The fourth GOP presidential debate revealed deep splits among the eight candidates on the stage, especially on the subject of foreign policy — in which Sen. Rand Paul (Ky.) and billionaire Donald Trump made an unlikely tag team calling for skepticism about U.S. interventions overseas.
The two come from different places, philosophically: Paul out of a libertarian tradition personified by his father, longtime Rep. Ron Paul (R-Tex.), while Trump’s philosophy seems to be constructed as he goes along, revolving around the twin ideas that Trump makes better deals than anyone, and literally every problem is essentially a deal at its heart.
But the two of them both opposed other candidates — notably former tech executive Carly Fiorina, retired neurosurgeon Ben Carson and Sen. Marco Rubio (Fla.) — who called for more aggressive military policies.
“We can’t continue to be the policeman of the world,” Trump said.
“You can be strong without being involved in every civil war around the world,” Paul said.
But their alliance was a short-lived one.
In Tuesday night’s debate, Trump faced harsh skepticism from others on the stage. Ohio Gov. John Kasich called Trump’s plans to deport illegal immigrants en masse “silly.” Fiorina jabbed him for saying he knew Putin because they had met in a TV green room. Even Paul, his ally on foreign policy, criticized Trump for not understanding the trans-Pacific trade deal, even as Trump attacked it.
The race’s other front-runner, Carson, had a relatively quiet debate again. But quiet debates have not hurt him so far.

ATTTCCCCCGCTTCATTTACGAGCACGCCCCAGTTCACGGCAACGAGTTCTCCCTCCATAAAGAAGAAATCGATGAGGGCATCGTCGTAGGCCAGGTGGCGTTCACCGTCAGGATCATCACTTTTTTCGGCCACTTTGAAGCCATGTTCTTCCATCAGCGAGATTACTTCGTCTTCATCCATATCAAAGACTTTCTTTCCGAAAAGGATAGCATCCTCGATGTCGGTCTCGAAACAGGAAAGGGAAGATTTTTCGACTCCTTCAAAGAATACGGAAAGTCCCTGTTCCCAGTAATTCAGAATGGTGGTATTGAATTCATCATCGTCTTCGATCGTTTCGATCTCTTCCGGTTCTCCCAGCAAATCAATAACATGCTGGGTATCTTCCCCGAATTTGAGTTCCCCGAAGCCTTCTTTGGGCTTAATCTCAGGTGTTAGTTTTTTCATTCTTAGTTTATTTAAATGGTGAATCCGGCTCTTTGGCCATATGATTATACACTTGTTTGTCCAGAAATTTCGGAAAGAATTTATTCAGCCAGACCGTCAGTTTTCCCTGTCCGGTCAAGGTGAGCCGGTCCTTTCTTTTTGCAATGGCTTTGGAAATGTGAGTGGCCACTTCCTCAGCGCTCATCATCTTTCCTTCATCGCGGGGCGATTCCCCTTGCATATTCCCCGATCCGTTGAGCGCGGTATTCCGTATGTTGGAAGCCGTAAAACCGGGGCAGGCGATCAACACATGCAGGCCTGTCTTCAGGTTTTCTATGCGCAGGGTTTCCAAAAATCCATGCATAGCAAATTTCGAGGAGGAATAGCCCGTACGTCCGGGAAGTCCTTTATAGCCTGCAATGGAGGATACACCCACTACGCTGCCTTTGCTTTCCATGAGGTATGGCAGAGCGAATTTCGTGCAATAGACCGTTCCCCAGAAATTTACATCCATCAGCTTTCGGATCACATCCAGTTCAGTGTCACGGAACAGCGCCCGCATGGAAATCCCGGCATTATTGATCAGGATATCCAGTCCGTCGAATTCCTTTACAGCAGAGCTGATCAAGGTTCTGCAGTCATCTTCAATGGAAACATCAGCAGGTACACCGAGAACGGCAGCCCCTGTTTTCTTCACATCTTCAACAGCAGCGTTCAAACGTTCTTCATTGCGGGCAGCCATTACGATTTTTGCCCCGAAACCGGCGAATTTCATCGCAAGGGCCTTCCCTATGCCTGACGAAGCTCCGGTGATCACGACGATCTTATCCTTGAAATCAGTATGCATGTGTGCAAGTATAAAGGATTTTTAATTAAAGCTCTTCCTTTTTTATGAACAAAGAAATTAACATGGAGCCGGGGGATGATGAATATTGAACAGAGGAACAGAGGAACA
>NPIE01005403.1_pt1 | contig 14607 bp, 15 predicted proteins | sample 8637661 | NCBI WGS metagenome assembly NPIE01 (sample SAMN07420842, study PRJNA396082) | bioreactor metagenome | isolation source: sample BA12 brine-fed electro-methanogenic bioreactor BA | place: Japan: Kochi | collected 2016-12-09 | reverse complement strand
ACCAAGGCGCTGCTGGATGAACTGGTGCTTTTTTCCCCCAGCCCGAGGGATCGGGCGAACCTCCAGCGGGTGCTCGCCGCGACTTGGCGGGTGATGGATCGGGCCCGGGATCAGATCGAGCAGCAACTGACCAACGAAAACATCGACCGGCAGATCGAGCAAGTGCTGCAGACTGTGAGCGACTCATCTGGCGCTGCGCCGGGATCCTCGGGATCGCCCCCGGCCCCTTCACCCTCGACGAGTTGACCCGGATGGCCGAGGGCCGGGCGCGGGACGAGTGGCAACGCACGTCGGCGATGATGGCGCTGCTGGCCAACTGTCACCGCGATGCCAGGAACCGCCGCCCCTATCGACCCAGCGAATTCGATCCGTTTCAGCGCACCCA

“Thank you for not asking me what I said in the 10th grade. I appreciate that,” Carson said, after moderators made reference to questions raised about his telling of his life story. “I have no problem with being vetted. What I do have a problem with is being lied about. And putting that out there as truth.”
Both Paul and former Florida governor Jeb Bush had strong debates, interjecting themselves into ongoing arguments in a way they hadn’t before. But for both, there is no guarantee that a good debate will revive fortunes that have been sagging for months.
The Republican field split sharply on the question of how to handle the Islamic State and Russia, with Trump calling for the United States to stay out of more confrontations – and other candidates blasting him for advocating showing weakness.
“If Putin wants to go and knock the hell out of ISIS, I am all for it,” Trump said, noting that he had met Russian President Vladimir Putin through a “60 Minutes” episode. Trump expressed weariness about the troubles U.S. interventions had run into in Iraq and Libya. He also said the United States should not get involved militarily against the Islamic State, and instead let other countries in the region take the lead. “They say, ‘Keep going. Keep going, you dummies,’ ” Trump said. “We can’t continue to be the policeman of the world.”
Bush responded that Trump was misunderstanding how both Putin and the Islamic State see the world. “That’s like a board game. That’s like playing monopoly, that’s not how the world works,” he said.
That set off one of the most substantive exchanges of any Republican debate so far, which demonstrated a broad disagreement within the Republican field. Fiorina was among those calling for a more aggressive foreign policy, using both troops and diplomatic rebukes. She stepped in to criticize Trump for being naïve about the danger Putin posed, and said she herself would not talk to Putin right away. Although she said she had met him before: “Not in a green room for a show, but for a private meeting.”
Later, Sen. Ted Cruz (Tex.) and Kasich sparred about what they would have done if faced with the possibility that an enormous bank would fail. Cruz said he would not bail out the banks, as the federal government did during the financial crisis that began in 2008. Kasich said Cruz was showing he wasn’t ready to be an executive.
“When a bank is ready to go under, and depositors are ready to lose their life savings, you just don’t say, ‘We believe in philosophical concerns,’ ” Kasich said. He continued: “I’ve got to tell you, on-the-job training for president of the United States doesn’t work” – a jab that Cruz was as unprepared for the job as President Obama had been in 2009.